During the 2001 NASCAR Winston Cup Season, Daytona International Speedway was witness to one of NASCAR's darkest days in Feb. and one of NASCAR's brightest moments in July. Dale Earnhardt, the greates driver in the history of the sport, had his life taken on the final turn of the Daytona 500, and only 5 months later, Dale Earnhardt Jr. returned to the very same track for the Pepsi 400 and took the victory from the track that took his father's life.
ISC Recently installed lighting around the 2.5 mile high banked Superspeedway to allow the competitors to run the nearly unbearable July race under the coolness of the night. While this spelled relief for the drivers and fans alike, it meant more research needed to go into a more neutral, cool track setup that would withstand the drastic cooling track temps throughout the night. Thus with the installation of lights, a virtually new track showed its head.
Again a soft and stable setup is key here. You must keep the car low and out of the wind, but still draft your way to the front. Make sure you can save your tires until you really need them, at the end of the race most people won't be able to stick on the lower groove through the entire turn, and you can pull low the take the position while they dance with the wall.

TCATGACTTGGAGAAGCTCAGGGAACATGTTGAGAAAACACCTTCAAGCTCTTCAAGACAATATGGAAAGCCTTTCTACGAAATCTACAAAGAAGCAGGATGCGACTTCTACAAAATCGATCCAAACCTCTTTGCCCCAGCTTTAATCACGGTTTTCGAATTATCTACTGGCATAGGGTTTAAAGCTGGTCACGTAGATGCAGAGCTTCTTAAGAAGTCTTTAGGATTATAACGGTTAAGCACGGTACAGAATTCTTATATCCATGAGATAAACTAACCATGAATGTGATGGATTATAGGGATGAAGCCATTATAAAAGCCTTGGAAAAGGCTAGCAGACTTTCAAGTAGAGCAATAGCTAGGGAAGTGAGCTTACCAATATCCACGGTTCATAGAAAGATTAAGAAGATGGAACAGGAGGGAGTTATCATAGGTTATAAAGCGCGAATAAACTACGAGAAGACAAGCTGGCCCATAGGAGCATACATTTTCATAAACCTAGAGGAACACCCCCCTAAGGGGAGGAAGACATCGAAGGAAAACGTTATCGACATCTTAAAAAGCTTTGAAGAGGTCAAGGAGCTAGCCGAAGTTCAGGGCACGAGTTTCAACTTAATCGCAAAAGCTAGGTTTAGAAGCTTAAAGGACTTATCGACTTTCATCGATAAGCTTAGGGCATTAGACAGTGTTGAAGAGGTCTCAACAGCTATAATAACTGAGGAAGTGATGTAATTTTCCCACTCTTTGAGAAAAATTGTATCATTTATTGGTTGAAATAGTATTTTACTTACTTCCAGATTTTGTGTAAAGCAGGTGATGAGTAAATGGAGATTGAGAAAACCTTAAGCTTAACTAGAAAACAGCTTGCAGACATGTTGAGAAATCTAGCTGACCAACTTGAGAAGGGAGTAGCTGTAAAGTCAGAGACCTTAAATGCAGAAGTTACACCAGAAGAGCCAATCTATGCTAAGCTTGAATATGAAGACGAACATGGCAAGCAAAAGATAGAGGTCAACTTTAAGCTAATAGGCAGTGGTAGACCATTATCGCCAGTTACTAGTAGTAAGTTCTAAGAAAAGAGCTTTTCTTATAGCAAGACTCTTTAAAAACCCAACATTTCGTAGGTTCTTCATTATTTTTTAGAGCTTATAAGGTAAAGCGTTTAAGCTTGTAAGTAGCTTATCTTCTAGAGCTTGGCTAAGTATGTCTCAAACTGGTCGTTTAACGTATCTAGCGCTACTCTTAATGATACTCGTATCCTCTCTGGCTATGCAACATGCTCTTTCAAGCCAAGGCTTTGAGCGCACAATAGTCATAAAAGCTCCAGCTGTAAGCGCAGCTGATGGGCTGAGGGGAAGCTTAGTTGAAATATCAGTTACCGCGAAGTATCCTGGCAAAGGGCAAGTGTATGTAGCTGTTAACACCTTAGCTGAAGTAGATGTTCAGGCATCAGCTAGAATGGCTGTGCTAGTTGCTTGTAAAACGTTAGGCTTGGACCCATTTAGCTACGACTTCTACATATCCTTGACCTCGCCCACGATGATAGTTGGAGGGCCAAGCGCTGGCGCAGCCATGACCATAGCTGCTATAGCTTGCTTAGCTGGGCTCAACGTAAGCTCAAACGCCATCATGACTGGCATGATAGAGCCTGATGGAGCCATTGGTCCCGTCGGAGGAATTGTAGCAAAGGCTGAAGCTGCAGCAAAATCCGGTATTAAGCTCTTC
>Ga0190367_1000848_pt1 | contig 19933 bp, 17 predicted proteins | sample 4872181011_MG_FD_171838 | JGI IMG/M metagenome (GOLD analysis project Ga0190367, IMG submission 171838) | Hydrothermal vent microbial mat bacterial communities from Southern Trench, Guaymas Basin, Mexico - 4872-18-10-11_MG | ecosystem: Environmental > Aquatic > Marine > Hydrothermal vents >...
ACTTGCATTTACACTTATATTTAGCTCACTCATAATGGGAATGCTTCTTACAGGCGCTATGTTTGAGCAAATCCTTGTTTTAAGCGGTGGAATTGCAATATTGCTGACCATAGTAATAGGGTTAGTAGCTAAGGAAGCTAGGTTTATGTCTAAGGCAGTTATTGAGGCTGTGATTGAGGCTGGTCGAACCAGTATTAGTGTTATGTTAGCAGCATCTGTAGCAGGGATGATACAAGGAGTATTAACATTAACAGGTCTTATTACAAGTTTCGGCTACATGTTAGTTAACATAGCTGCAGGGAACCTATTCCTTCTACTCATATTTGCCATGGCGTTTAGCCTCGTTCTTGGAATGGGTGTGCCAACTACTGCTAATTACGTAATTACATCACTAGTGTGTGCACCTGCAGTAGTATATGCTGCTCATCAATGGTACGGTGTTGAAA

Another key is a good pitstop. With speeds constant and near 200mph, a green flag stop will cause you to lose a lap, so hit your marks, and if playing with yellows on, try to wait until the very last possible moment to pit, just in case you catch a break.
Daytona is much more narrow than Talladega, NASCAR's other plate track. This means the turn 4 and turn 2 exit walls will sneak up on you before you know it. Try to use up all of the track, but be ready to drop low off of the exit of 2 or 4 quickly to pass the cars you get a good run on.